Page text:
Notes About This Guide
This guide was created act as a map for this presentation. Please note that all of the script is suggested. We encourage you to add your own personal touch!
Module 1: Rules of Engagement
Key Learning Objectives Include:
Slide 2 Script: Rules of Engagement
Before we begin our workshop today, we would likely to briefly discuss the rules of engagement for this session. We believe that fostering a supportive learning environment is a shared responsibility, and here are some ways we can all contribute to the creation of this space.
- We acknowledge the subject may be difficult for participants to discuss
- Confidentiality; share learnings, not personal stories/identities/experiences of others.
- Centre the importance of lived experience
- Work together to create space for folks to engage authentically and honestly
- Share the air; be mindful of how you take up space today
- Guilt and shame: we know folks are in different places/spaces with learning and that some may be managing these emotions as they reflect, consider next steps, and move forward in concrete ways
- Discriminatory comments will not be tolerated
(Make amendments as needed)
Module 2: Introduction
Key Learning Objectives:
- Participants will gain a better understanding of what it could be like to have ADHD. The Minion talk represents the different sensory processes and learning styles.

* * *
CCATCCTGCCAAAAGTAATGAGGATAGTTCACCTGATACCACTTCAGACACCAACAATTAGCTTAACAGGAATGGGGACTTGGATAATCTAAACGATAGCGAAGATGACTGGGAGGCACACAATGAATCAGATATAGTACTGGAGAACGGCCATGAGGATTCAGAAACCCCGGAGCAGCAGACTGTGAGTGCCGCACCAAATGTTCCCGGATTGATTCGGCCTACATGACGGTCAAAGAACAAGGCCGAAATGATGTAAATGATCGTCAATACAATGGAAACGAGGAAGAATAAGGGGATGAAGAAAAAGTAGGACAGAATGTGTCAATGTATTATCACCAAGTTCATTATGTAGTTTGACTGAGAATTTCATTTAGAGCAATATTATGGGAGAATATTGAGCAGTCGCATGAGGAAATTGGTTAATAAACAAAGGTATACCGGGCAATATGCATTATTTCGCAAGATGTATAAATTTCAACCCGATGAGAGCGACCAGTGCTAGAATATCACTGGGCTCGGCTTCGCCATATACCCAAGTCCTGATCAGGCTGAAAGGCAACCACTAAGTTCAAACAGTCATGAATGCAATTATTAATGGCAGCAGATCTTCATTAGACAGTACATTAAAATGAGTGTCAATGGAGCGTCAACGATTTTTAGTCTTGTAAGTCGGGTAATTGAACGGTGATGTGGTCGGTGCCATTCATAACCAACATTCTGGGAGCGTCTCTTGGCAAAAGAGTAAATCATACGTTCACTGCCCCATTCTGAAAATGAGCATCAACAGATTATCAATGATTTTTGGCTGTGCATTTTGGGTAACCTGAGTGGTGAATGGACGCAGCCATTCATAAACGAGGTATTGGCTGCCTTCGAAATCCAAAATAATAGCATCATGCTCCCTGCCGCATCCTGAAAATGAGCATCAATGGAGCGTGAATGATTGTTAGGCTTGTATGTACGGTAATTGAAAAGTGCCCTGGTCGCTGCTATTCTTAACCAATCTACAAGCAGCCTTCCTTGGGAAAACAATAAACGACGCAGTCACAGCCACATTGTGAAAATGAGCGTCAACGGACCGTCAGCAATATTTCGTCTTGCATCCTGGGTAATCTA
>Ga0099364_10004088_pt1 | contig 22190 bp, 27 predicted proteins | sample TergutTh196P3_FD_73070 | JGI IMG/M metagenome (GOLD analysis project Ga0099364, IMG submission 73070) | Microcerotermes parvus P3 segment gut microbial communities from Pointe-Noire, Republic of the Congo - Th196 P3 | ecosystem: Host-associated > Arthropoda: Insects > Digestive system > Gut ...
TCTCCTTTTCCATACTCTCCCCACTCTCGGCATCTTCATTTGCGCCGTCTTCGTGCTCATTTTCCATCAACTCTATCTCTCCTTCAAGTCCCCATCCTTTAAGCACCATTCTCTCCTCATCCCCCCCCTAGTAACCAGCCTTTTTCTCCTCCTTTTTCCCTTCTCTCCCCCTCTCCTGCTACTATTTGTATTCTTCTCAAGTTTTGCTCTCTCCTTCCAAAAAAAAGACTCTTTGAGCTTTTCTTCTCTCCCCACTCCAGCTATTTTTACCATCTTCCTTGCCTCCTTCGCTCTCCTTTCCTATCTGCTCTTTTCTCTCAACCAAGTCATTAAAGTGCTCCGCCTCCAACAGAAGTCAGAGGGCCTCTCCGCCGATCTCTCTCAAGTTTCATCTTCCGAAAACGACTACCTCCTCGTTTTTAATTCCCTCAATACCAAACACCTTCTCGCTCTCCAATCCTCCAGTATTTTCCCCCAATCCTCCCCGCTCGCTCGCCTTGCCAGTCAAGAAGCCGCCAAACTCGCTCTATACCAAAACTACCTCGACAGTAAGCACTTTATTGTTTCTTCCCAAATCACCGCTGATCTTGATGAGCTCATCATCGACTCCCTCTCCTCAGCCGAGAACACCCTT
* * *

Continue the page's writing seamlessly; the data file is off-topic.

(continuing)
- Build rapport with participants.
(Minion Simulation Activity) Play video without introduction.
Slide 3 Script: ADHD Introduction Video
Hello and welcome to the session. Thank you for taking the time out of your days to be here today. Before I explain what you just experienced, I’ll start with an introduction: My name is ______ and my pronouns are _____ (amend script to accommodate number of facilitators).
By a show of hands, how many people understood what was happening in that video? (Pause to view raised hands).
Perfect, thank you. Raise your hand if you feel uncomfortable or awkward in this room? (Pause to view raised hands?).
Ok, thank you. Now, imagine this. Imagine you’ve been sitting in this room for three, four, five, plus hours. You’re feeling confused and embarrassed because you don’t understand what you’re looking at, you’re distracted by the relentless buzzing sounds, and you don’t know why everyone else seems to know what they’re doing (pause).
If you were in this environment, do you think you’d be able to achieve academic excellence? For many students, this is what everyday classroom life may feel like. Except for students with ADHD, it isn’t a simulation. They don’t always have the luxury of turning off the distracting background noises or being able to attend a lecture that is presented in a way that makes sense to them. Now that we’ve set ourselves in this mindset, let’s see what we can do to make this workshop more accessible. We can start by turning off the background noise! (Pause and turn off background noise).
Next let’s all adjust our physical space and turn our chairs forward. Finally, lets acknowledge the elephant in the room… unless anyone is fluent in minion speak, we need to change our way of communication to a more accessible format.